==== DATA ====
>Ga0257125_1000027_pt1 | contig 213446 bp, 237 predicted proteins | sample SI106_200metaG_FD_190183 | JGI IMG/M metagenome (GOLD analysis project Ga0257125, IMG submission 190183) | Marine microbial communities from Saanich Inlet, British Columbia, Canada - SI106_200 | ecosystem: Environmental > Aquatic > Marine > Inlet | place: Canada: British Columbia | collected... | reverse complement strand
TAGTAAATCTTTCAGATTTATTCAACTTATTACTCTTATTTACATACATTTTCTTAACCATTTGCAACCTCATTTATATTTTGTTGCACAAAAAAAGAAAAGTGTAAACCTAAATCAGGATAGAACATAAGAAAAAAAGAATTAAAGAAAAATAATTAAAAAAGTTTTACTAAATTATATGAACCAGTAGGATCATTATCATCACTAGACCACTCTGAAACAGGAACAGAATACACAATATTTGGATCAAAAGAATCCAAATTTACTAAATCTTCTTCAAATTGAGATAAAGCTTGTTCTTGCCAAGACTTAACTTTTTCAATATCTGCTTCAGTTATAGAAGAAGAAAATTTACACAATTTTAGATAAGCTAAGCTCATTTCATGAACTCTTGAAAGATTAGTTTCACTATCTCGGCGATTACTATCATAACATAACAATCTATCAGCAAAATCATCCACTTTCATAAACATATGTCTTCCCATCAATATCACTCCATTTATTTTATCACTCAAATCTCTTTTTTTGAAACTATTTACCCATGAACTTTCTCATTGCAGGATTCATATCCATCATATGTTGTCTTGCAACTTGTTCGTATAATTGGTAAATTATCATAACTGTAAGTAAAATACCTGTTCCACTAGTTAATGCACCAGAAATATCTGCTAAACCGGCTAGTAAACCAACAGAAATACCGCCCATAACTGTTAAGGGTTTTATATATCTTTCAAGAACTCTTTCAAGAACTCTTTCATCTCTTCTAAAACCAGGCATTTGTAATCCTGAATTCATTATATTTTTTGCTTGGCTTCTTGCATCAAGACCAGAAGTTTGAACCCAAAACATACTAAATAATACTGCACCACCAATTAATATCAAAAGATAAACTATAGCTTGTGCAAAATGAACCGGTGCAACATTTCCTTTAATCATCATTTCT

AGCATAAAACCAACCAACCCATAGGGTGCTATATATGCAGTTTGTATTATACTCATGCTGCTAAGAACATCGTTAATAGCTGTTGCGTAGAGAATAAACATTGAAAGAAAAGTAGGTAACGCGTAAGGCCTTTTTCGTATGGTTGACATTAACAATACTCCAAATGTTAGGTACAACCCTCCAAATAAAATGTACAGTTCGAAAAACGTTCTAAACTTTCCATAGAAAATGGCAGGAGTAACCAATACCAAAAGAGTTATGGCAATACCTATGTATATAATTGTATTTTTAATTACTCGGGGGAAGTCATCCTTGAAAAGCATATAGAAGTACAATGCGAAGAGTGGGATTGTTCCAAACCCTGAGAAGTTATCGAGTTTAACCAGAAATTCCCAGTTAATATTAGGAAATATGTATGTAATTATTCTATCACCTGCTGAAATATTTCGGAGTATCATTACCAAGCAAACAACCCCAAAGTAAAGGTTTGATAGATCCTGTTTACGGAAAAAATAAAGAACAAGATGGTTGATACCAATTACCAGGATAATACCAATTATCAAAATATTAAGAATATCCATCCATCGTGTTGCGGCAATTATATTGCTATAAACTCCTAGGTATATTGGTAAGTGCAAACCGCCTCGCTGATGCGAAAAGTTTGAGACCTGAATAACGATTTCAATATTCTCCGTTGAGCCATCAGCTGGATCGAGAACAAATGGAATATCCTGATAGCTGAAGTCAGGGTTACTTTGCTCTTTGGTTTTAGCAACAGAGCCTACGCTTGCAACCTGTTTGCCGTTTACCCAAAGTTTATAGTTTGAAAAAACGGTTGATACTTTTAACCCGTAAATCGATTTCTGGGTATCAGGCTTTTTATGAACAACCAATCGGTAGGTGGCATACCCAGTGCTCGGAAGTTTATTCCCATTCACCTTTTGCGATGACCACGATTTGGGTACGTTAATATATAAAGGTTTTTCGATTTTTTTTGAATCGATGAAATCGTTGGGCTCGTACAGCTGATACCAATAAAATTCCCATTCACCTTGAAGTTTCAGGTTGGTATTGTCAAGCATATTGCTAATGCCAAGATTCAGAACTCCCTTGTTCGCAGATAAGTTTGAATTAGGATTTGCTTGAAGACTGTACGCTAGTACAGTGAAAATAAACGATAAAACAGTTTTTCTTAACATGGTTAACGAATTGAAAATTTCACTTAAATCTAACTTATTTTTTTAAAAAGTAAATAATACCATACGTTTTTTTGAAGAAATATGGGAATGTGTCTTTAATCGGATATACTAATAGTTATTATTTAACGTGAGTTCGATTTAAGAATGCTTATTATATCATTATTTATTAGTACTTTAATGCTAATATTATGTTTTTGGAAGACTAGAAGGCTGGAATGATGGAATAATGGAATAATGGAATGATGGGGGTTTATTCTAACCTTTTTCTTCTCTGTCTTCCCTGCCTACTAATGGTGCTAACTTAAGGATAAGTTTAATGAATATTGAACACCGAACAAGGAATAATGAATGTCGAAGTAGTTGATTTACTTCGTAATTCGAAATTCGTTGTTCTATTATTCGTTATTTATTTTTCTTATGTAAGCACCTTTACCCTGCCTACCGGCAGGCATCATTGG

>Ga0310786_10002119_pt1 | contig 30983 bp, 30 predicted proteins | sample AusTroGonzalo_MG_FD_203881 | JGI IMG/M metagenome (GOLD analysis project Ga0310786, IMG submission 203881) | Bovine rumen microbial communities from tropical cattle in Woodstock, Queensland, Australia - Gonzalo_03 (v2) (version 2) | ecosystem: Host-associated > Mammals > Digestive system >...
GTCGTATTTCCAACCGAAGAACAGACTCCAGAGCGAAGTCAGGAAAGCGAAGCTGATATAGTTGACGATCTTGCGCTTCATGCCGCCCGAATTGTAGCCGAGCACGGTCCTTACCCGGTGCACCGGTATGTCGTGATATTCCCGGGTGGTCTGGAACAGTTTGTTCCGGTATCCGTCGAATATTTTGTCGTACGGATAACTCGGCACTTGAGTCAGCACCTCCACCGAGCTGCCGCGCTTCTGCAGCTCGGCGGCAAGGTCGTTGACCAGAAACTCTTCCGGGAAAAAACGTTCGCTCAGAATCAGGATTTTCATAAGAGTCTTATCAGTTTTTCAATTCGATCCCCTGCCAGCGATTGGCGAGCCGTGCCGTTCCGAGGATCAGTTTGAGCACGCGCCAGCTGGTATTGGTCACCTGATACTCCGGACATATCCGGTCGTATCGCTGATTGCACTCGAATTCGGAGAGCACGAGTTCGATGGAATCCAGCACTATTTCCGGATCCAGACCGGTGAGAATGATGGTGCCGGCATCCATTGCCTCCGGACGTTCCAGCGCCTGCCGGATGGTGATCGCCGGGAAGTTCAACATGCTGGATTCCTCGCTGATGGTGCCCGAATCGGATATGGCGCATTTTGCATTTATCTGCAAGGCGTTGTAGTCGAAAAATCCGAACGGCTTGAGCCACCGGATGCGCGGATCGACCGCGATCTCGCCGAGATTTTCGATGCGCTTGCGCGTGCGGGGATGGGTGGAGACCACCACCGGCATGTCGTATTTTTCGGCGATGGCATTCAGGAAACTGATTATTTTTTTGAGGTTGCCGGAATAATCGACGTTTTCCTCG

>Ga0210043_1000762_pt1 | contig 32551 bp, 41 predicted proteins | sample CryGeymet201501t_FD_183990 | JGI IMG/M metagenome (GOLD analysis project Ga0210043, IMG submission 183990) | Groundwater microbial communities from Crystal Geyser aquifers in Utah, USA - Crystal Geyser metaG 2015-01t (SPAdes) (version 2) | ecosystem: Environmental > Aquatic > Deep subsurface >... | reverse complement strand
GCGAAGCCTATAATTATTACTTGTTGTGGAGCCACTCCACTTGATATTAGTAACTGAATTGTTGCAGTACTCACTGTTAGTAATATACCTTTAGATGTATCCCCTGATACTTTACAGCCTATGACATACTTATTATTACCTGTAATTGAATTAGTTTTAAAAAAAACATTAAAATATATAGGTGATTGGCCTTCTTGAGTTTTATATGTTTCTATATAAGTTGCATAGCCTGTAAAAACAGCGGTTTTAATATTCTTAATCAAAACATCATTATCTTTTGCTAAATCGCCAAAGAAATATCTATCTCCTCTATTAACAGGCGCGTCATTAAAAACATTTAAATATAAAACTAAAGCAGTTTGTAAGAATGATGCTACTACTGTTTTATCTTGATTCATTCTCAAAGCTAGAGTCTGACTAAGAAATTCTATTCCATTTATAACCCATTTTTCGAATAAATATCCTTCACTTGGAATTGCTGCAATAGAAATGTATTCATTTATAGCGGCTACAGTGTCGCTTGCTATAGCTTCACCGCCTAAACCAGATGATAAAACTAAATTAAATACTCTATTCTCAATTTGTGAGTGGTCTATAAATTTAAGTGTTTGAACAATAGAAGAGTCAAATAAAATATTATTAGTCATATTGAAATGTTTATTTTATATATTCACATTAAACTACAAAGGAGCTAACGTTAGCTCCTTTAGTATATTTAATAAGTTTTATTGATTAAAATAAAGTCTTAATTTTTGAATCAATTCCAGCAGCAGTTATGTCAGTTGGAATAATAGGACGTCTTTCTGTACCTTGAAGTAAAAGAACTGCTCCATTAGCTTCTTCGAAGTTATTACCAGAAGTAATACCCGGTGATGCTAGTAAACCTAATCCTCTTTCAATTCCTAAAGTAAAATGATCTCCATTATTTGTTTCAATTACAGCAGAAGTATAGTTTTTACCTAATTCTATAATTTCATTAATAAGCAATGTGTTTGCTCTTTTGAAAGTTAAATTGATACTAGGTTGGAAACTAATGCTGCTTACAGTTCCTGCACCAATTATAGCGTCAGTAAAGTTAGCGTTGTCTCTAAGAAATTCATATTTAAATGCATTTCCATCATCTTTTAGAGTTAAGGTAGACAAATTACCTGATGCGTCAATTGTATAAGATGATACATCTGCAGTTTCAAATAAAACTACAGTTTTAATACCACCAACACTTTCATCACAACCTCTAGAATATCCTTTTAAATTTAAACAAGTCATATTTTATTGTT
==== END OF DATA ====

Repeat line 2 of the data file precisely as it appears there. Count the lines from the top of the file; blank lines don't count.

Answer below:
TAGTAAATCTTTCAGATTTATTCAACTTATTACTCTTATTTACATACATTTTCTTAACCATTTGCAACCTCATTTATATTTTGTTGCACAAAAAAAGAAAAGTGTAAACCTAAATCAGGATAGAACATAAGAAAAAAAGAATTAAAGAAAAATAATTAAAAAAGTTTTACTAAATTATATGAACCAGTAGGATCATTATCATCACTAGACCACTCTGAAACAGGAACAGAATACACAATATTTGGATCAAAAGAATCCAAATTTACTAAATCTTCTTCAAATTGAGATAAAGCTTGTTCTTGCCAAGACTTAACTTTTTCAATATCTGCTTCAGTTATAGAAGAAGAAAATTTACACAATTTTAGATAAGCTAAGCTCATTTCATGAACTCTTGAAAGATTAGTTTCACTATCTCGGCGATTACTATCATAACATAACAATCTATCAGCAAAATCATCCACTTTCATAAACATATGTCTTCCCATCAATATCACTCCATTTATTTTATCACTCAAATCTCTTTTTTTGAAACTATTTACCCATGAACTTTCTCATTGCAGGATTCATATCCATCATATGTTGTCTTGCAACTTGTTCGTATAATTGGTAAATTATCATAACTGTAAGTAAAATACCTGTTCCACTAGTTAATGCACCAGAAATATCTGCTAAACCGGCTAGTAAACCAACAGAAATACCGCCCATAACTGTTAAGGGTTTTATATATCTTTCAAGAACTCTTTCAAGAACTCTTTCATCTCTTCTAAAACCAGGCATTTGTAATCCTGAATTCATTATATTTTTTGCTTGGCTTCTTGCATCAAGACCAGAAGTTTGAACCCAAAACATACTAAATAATACTGCACCACCAATTAATATCAAAAGATAAACTATAGCTTGTGCAAAATGAACCGGTGCAACATTTCCTTTAATCATCATTTCT